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No peace in world without permanent peace in Gaza: PM

By News Desk

April 29, 2024 09:24 PM


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Prime Minister Shehbaz Sharif Monday here said permanent peace in Gaza was imperative for achieving peace in the world.

He was speaking at the plenary meeting of the special session of the World Economic Forum on the theme of “Rejuvenating Growth”. He said, “The world will not be in peace unless there is a permanent peace in Gaza.”

As he talked about Gaza, the audience in the hall responded with resounding applause. He said the conflict in Ukraine brought to the world skyrocketing commodity prices and Pakistan could not import and procure vital raw materials for industry and agriculture.

“On top of that inflation is breaking the back of developing countries,” he said adding that coupled with that, Pakistan faced devastation in 2022 due to huge unimaginable floods. The prime minister said, “Pakistan is one of those countries which has nothing to do with the reasons leading to climate change. Our contribution to emissions is not even a fraction of one percent.”

Due to catastrophic floods in Pakistan, large swathes of land were submerged and millions of houses and animals were washed away and stagnant water brought waterborne diseases all across the country, he continued. He said his government spent Rs 100 billion from scarce resources for relief and rehabilitation of flood affectees.

“We are grateful to the friendly countries including Saudi Arabia, Gulf countries, United Kingdom, the United States and many other countries for their support at a difficult time.” Pakistan’s economy suffered losses of 30 billion dollars because of floods and then it approached international entities in Geneva and other places and had to borrow loans at expensive rates due to the natural disaster which was not its fault, he mentioned.

“Our country was hit in a way which I had not seen in my lifetime,” he remarked.

He gave the example of his family to express his determination and resolve to put Pakistan on the road to progress and prosperity.

He said his father and his brothers were sons of a poor farmer in undivided India and they migrated to Lahore, Pakistan at the time of partition. With the sheer dint of hard work, in 1965 his father and family raised the largest steel engineering company in Pakistan but it was nationalized on January 2, 1972, he said adding his family stood up and accepted the challenge and in the next 18 months set up six new small factories to avoid further nationalization.

He said the global north and south were dependent on each other and had to work together to face the present challenges.

The prime minister said after taking over rein of the country early this year, he was determined to put things in order. Talking about issues facing Pakistan, he said the power sector was in shambles due to massive electricity theft and an elitist culture was doling out to those who did not deserve it. He said that for the first time in the history of the country after getting credible input from agencies he removed high level officers who were not functioning well and had grey records.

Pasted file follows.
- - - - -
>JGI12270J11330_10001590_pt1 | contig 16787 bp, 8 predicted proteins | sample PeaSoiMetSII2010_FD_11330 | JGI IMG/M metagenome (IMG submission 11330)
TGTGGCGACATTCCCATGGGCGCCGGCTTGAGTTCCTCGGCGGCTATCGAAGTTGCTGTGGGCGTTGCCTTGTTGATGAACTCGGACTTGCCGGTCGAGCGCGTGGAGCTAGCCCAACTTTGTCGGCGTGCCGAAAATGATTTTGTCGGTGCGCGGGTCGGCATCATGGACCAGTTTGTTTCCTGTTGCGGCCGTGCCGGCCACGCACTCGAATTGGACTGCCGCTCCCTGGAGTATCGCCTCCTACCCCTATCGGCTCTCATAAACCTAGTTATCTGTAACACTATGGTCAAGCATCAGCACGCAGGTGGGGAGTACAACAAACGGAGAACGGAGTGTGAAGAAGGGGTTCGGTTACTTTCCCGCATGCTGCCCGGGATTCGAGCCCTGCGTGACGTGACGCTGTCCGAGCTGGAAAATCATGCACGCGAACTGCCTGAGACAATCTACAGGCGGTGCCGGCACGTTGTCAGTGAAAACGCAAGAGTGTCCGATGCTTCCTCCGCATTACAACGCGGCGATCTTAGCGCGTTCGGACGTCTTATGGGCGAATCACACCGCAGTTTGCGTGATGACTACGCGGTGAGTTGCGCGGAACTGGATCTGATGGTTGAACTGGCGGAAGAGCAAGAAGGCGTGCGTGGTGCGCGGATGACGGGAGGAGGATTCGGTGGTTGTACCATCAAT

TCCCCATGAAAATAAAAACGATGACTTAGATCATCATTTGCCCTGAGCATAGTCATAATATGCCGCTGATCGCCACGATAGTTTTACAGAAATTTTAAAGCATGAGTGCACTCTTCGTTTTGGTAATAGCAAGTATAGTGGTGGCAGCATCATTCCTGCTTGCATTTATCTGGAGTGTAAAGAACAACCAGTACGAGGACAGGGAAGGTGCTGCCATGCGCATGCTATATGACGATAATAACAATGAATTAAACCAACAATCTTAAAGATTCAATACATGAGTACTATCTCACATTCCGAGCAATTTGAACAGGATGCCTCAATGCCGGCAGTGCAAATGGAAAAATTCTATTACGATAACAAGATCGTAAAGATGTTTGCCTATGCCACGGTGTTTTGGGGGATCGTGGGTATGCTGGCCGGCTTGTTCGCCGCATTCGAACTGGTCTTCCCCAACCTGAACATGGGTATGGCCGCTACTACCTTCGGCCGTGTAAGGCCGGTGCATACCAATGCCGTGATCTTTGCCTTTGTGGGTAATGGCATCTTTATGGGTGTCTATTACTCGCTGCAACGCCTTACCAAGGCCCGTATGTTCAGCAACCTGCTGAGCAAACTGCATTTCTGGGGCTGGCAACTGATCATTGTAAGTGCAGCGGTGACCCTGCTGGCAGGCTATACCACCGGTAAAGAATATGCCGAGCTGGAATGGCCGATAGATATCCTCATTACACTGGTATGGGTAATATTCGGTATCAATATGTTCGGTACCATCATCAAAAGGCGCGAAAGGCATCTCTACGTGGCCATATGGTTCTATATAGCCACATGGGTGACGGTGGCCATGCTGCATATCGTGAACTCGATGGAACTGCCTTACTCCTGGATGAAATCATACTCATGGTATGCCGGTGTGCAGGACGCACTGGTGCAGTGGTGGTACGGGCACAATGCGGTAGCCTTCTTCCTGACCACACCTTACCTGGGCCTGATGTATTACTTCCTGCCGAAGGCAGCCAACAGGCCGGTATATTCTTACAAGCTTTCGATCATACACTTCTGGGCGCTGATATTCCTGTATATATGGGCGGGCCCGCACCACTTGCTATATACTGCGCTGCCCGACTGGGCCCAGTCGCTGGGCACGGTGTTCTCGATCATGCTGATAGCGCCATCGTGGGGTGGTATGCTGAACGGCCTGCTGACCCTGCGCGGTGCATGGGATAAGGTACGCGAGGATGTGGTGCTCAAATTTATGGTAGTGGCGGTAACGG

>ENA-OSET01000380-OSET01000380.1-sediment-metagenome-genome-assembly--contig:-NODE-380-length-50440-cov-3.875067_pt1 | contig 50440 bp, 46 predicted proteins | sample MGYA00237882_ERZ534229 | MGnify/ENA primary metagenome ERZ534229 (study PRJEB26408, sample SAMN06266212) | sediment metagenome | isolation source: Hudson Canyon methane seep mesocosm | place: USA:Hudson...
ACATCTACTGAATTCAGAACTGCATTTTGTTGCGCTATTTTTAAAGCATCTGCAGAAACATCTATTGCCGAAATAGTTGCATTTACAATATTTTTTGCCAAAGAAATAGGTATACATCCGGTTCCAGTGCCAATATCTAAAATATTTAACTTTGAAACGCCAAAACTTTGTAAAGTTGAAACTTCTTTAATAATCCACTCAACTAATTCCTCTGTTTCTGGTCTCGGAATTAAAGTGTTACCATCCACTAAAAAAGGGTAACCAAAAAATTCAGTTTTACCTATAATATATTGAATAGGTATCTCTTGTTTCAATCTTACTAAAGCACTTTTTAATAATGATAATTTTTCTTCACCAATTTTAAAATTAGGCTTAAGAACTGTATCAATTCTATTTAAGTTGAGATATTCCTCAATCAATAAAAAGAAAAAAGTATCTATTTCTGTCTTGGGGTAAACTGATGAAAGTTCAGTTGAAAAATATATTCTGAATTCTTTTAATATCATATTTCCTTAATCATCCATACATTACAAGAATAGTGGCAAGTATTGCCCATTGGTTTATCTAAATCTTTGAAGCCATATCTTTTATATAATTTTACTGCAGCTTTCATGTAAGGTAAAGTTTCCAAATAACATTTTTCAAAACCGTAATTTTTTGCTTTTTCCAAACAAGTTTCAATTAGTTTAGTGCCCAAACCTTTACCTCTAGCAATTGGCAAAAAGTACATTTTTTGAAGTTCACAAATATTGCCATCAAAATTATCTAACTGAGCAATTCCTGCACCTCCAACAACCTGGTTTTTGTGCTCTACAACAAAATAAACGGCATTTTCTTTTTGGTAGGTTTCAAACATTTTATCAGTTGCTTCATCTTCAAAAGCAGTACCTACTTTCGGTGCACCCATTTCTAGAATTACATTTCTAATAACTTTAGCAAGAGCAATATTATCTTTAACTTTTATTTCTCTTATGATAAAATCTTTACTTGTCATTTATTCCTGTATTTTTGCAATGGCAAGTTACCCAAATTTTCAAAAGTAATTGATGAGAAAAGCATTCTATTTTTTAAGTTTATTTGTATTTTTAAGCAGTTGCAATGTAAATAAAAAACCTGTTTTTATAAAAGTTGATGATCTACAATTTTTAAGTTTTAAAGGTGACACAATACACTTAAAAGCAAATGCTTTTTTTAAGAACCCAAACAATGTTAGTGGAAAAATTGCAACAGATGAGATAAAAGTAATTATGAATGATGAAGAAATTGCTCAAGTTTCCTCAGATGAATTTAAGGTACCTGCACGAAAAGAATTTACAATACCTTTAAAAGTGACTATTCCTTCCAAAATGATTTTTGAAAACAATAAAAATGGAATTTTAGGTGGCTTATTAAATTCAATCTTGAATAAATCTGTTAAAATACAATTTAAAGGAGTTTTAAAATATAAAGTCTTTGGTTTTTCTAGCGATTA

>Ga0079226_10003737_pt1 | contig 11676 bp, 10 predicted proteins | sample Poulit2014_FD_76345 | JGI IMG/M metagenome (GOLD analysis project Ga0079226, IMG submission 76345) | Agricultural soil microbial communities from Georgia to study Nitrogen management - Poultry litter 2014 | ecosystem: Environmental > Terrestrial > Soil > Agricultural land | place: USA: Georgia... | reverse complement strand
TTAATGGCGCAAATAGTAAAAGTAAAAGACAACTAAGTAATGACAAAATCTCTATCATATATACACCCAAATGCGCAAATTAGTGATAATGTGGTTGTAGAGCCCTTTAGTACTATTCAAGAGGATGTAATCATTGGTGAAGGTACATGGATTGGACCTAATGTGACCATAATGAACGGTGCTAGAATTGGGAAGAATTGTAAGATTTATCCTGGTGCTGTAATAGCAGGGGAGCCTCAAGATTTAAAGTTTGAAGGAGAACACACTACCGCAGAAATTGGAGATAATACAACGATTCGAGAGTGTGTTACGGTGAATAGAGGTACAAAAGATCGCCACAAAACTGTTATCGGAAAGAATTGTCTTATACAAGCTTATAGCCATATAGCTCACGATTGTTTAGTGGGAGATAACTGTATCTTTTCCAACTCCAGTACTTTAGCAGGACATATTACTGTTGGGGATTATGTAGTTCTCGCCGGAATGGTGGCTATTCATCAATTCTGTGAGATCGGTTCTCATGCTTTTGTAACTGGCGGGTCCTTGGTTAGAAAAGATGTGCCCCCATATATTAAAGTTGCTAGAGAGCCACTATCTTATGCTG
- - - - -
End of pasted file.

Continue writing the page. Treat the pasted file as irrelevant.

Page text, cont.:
“Our revenue sector is in tatters and what we receive annually in revenue, we lose four times due to leakages in the system. Unless we plug loopholes we will not recover from our problems in revenue collection,” he explained. He said there were also problems of inflation and debt trap which was a “death trap”.

He said, “I acknowledge from the core of my heart the support of Saudi leadership for Pakistan for overcoming economic challenges. A friend in need is a friend indeed.”

He appreciated UK’s Department for International Development for its outstanding support for Pakistan in sectors of health and education in the past. He said his government was going for deep rooted structural reforms and meaningful austerity. Pakistan had a very young population – millions of boys and girls – which was not only a challenge but also a great opportunity.

“Youth is our biggest asset and we have to provide them will modern tools and technology including education in information technology and artificial intelligence and vocational training so that they can become self earners and establish small and medium size businesses and contribute in the nation building efforts in Pakistan and Saudi Arabia.” Talking about his goals to achieve economic progress, he said his government would promote agriculture through modern technology and by providing best seeds and fertilizers to farmers.

“A huge task is ahead of us and we have to go for higher exports and incentivize our exporters and utilize our mineral resources and fertile land,” he added.

He reiterated that Pakistan could achieve its rightful place in the comity of nations with hard work and untiring efforts.


News Desk


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